I never pretend we are friends; I am still her mother. But cancer has blurred our roles, and in a way we are now more like sisters

She’s now at boarding school. She wanted to go. I kept the deep loss I felt during those first few months to myself. If she felt the same, she didn’t let on. I think it’s been good for both of us – to get some distance, to release that watchful pressure we had over one another. She calls every evening. She looks forward to our weekends.

On Saturday nights when she should be trawling for parties and boys, she stays in for a movie night with her parents, arguing about what we’re going to watch and where our takeaway should come from.

If I’m going out, she tells me if my mascara is smudged, my dress is wrong or my knicker-line is showing. I love that she does that. But she has never said, ‘You look ridiculous, don’t say that, don’t wear that, you embarrass me.’

I never pretend we are friends; I am still her mother. But cancer has blurred our roles, and in a way we are now more like sisters – a relationship neither of us, only-children that we both are, ever thought we would experience.

I’m just the older, wiser one, I tell her. ‘Barely,’ she says.

10 07 17

My friend Leora, an oncology researcher with a PhD in biochemistry, was 34 when she decided to freeze her eggs last year. She wasn’t panicked that she wouldn’t find a man. Nor was she bothered about when she’d get round to starting a family.

“Whether or not I use the eggs, mentally it put me in a far better place to relax and get on with my life,” she told me after the procedure.

Her newly relaxed demeanour was rather sexy, and within about three months she met someone great and they moved in together. Babies will come, but only after she nails an important promotion at work.

Leora’s story is not unusual. To date, only six per cent of women have used the eggs they’ve frozen (only half of these have been able to get pregnant with them). Over a third have become pregnant naturally, according to the study of women aged between 27 and 42 published in Human Reproduction earlier this year. And the rest have clearly found other alternatives.

With so few women actually using their eggs, the hysterical reports last week about the popularity of the procedure among a ‘leftover generation’ of women who can’t find a man good enough to have a baby with appear slightly insane. Egg freezing is clearly a useful outlet for women – even if its comforts turn out to be psychological rather than practical. But are we really at a reproductive crisis point?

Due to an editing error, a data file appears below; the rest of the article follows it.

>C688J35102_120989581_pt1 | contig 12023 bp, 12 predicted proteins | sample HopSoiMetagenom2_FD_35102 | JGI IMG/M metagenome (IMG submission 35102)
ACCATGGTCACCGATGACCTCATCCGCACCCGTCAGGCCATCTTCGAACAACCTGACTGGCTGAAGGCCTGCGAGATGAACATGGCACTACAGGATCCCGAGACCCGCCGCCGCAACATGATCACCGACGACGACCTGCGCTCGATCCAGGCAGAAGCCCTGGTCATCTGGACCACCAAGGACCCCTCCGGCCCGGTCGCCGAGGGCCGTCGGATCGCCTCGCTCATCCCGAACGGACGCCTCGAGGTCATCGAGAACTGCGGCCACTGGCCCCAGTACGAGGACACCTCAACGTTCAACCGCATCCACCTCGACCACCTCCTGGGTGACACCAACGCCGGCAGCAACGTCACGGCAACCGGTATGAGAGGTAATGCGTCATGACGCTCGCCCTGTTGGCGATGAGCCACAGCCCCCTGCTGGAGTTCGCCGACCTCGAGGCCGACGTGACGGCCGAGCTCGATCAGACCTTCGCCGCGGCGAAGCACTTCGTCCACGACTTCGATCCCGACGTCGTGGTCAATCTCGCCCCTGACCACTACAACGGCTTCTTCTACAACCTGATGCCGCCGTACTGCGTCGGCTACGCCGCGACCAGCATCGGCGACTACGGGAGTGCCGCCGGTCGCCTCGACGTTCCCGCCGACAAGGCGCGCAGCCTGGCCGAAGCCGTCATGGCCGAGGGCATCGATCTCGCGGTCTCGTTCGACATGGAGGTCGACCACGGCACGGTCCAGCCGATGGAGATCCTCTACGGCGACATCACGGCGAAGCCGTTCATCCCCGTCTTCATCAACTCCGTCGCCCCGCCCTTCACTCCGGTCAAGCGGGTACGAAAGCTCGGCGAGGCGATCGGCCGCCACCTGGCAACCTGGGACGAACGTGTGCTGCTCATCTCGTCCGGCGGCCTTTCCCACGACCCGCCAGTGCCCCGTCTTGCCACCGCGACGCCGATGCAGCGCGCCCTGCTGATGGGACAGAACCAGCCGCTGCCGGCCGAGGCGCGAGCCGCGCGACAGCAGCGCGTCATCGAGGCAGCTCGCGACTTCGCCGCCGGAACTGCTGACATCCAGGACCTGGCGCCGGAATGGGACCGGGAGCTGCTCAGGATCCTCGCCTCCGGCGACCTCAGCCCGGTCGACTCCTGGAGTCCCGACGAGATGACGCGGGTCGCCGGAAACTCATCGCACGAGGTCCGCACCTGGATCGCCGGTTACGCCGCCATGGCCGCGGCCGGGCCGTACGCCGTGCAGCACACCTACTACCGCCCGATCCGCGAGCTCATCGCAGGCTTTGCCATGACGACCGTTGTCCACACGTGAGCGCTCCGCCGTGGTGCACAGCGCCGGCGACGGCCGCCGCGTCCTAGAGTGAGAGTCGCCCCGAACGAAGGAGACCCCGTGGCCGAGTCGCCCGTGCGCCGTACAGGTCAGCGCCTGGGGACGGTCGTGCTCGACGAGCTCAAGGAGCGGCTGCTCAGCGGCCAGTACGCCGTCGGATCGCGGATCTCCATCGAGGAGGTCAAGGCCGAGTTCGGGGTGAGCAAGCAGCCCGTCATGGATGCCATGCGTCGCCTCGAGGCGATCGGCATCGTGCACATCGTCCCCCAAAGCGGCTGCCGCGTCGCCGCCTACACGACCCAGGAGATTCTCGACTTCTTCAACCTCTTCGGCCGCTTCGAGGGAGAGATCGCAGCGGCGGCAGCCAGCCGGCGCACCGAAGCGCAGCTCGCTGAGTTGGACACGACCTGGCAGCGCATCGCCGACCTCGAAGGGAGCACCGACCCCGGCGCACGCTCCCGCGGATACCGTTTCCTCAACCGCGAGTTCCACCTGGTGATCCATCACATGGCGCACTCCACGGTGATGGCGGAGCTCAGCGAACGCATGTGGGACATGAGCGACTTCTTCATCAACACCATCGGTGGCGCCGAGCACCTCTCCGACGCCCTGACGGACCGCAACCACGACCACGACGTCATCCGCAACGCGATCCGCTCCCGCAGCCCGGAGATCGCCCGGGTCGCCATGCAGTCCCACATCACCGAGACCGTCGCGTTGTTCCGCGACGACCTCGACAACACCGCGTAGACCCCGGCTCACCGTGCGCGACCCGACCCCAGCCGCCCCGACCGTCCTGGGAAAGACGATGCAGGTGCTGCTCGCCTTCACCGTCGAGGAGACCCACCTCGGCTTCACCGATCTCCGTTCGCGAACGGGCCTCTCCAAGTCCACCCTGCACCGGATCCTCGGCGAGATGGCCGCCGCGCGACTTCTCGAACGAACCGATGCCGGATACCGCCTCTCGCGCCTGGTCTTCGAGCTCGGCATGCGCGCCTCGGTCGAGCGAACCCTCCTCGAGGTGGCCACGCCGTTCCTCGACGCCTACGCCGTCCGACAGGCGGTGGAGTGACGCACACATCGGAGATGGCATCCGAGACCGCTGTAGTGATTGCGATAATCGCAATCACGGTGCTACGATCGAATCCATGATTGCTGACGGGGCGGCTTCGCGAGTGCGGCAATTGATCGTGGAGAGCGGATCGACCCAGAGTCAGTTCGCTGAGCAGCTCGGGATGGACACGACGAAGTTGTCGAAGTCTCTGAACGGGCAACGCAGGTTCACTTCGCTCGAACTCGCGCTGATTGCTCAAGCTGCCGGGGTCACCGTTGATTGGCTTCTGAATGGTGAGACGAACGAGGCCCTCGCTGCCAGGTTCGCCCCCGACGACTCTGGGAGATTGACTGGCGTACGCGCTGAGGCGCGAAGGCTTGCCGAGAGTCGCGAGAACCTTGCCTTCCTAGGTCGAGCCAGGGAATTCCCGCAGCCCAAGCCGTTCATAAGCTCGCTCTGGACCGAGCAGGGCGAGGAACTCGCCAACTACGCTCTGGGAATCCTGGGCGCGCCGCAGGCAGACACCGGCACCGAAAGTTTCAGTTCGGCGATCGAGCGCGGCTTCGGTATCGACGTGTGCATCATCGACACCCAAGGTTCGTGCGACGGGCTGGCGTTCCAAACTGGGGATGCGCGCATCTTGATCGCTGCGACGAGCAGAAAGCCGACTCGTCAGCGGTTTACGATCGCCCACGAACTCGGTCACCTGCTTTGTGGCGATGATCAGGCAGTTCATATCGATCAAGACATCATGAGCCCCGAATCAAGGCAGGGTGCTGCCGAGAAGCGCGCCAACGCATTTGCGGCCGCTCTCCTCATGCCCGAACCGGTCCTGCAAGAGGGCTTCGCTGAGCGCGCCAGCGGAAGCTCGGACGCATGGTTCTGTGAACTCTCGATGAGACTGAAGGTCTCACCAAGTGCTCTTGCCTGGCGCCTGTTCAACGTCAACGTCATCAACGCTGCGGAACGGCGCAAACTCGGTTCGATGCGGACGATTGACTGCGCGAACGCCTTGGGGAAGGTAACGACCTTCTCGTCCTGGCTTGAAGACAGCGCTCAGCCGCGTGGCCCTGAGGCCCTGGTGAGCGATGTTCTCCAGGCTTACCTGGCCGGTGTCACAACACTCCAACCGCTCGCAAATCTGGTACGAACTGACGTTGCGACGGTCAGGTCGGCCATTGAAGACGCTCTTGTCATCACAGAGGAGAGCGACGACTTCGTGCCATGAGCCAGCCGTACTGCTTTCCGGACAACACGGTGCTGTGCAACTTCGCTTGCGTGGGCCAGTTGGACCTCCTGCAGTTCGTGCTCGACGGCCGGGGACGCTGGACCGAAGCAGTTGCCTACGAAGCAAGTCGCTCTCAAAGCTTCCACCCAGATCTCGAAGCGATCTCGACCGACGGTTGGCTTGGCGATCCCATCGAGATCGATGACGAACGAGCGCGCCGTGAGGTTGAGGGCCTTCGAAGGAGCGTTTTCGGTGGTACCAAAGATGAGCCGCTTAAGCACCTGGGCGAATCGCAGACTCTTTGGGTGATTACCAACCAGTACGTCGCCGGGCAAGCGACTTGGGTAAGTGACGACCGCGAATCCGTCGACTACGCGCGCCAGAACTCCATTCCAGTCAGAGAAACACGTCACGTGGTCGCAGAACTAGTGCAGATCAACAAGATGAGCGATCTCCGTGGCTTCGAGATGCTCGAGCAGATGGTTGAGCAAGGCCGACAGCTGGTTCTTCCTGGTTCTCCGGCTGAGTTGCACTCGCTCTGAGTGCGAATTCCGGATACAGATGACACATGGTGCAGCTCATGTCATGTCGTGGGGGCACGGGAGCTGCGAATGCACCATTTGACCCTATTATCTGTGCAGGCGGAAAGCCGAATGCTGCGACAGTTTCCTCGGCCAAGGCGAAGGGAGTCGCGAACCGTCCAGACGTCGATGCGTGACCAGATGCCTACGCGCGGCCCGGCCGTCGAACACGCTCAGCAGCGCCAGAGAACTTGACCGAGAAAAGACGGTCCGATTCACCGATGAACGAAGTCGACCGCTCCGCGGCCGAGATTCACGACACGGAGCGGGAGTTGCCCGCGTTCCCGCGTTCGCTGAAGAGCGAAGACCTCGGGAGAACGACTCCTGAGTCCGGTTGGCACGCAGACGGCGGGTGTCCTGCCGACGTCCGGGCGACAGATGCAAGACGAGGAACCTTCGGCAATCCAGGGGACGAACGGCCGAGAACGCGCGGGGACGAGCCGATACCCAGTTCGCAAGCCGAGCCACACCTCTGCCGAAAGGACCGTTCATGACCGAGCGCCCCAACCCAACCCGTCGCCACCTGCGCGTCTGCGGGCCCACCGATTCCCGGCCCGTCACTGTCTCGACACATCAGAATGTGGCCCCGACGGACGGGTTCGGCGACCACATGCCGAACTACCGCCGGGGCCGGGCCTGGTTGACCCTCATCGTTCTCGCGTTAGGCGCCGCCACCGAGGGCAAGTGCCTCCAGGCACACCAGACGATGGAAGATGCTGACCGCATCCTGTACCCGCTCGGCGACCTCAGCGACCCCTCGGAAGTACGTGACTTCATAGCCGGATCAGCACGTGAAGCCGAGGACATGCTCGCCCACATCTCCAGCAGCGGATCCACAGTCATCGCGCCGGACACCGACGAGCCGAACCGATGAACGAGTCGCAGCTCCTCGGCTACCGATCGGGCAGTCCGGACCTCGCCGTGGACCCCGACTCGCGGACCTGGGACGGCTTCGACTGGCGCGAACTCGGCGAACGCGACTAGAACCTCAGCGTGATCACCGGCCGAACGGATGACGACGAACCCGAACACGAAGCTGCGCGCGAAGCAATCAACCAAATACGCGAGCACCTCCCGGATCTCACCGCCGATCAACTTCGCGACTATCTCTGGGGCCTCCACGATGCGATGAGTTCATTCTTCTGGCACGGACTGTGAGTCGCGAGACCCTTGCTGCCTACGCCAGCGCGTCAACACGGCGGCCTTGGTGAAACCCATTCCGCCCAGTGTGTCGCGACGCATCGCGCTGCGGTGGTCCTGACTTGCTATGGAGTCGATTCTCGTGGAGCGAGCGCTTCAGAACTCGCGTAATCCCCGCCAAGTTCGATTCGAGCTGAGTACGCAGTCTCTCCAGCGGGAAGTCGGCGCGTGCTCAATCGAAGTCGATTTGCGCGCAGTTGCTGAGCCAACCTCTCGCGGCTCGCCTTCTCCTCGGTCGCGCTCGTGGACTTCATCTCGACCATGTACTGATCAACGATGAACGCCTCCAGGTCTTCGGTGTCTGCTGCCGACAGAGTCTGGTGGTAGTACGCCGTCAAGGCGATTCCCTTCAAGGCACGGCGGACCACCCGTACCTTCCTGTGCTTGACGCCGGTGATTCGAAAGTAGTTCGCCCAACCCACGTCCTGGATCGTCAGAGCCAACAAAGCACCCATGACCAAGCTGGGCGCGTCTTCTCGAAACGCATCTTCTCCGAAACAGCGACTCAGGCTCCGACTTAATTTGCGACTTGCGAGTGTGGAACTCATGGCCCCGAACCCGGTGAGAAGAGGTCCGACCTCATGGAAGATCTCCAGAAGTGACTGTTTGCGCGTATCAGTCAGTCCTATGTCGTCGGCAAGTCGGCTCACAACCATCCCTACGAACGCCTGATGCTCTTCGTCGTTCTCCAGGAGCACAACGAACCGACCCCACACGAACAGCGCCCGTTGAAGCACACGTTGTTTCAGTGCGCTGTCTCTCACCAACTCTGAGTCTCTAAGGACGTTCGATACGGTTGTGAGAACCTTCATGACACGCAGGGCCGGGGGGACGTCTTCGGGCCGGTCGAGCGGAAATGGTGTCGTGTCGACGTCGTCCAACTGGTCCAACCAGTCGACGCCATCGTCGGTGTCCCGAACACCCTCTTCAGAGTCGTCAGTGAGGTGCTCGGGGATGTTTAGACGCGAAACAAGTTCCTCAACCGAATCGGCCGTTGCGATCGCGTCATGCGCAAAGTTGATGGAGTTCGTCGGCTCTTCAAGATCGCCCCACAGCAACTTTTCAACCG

I suspect not. Alarm bells rang loud and clear when I read that women are taking ‘desperate steps’ because of a ‘missing generation’ of ‘eligible men’. Is this not simply version 2.0 of that old chestnut – aired so strenuously in the 70s, 80s and 90s  – that women who choose careers over the joys of hearth and home will suffer?

‘Man shortages and barren wombs: the myths of the backlash’. So begins chapter two of Susan Faludi’s 1992 Pulitzer Prize-winning Backlash. With female educational attainment and career achievements both rocketing, Faludi pinpointed a widespread ‘backlash’ against women that was designed to make them feel like crap: guilty, anxious and unattractive.

The main weapon in this assault was women’s fertility and, by association, their romantic status. With their high-falutin’ degrees and professional ambition, it was no wonder that men were declining to put a ring on it, in Beyonce’s hallowed words.

The crux of it was this.  Based on a number of half-baked or misinterpreted studies, it became a truism that a ‘crisis’ was underway as more and more women were remaining single and/or delaying child-bearing either by choice or chance. Outrage and panic was peddled on TV and in print. Who would have the babies? And, so the subtext went, who would nurture the menfolk?

But the grimmest effect of all was to be seen in the unmarried women themselves.  They were, so the theory went, becoming miserable wrecks, winding up depressed, unfulfilled, alone and brooding over expensive martinis in their posh flats while dreaming of a clutch of babies.

Admittedly, the terms of debate about the current female reproductive disaster story have improved. Previously, the barely-disguised moral of the story was that women should jolly well stop disrespecting their biology by having careers instead of children in their 20s and 30s.

Now at least the academic who produced the report admits that if the problem is a lack of eligible men, we should be trying to get men better educated, not only expecting women to lower their standards, though, she said, women may need to rethink their criteria. (The idea that women are too picky is another chestnut that’s had a good roll around over the past 35 years or so. One recent example is Lori Gottleib’s 2010 bestseller Marry Him: The Case for Settling for Mr. Good Enough).

After the generational massacre of World War One, there really was a man shortage – one million fewer men than women of marriageable age in Britain. Today, the argument is on far shakier ground. People like Leora are not freezing their eggs because of men. They’re doing it for themselves, because they can: they’ve got financial independence, a range of life options and best of all, control over their reproductive futures. That so many women are freezing their eggs isn’t a sign of crisis: it’s something that could be celebrated. Women are flexing their psychological and economic independence, not succumbing to a desolate wasteland of man shortages or barren wombs.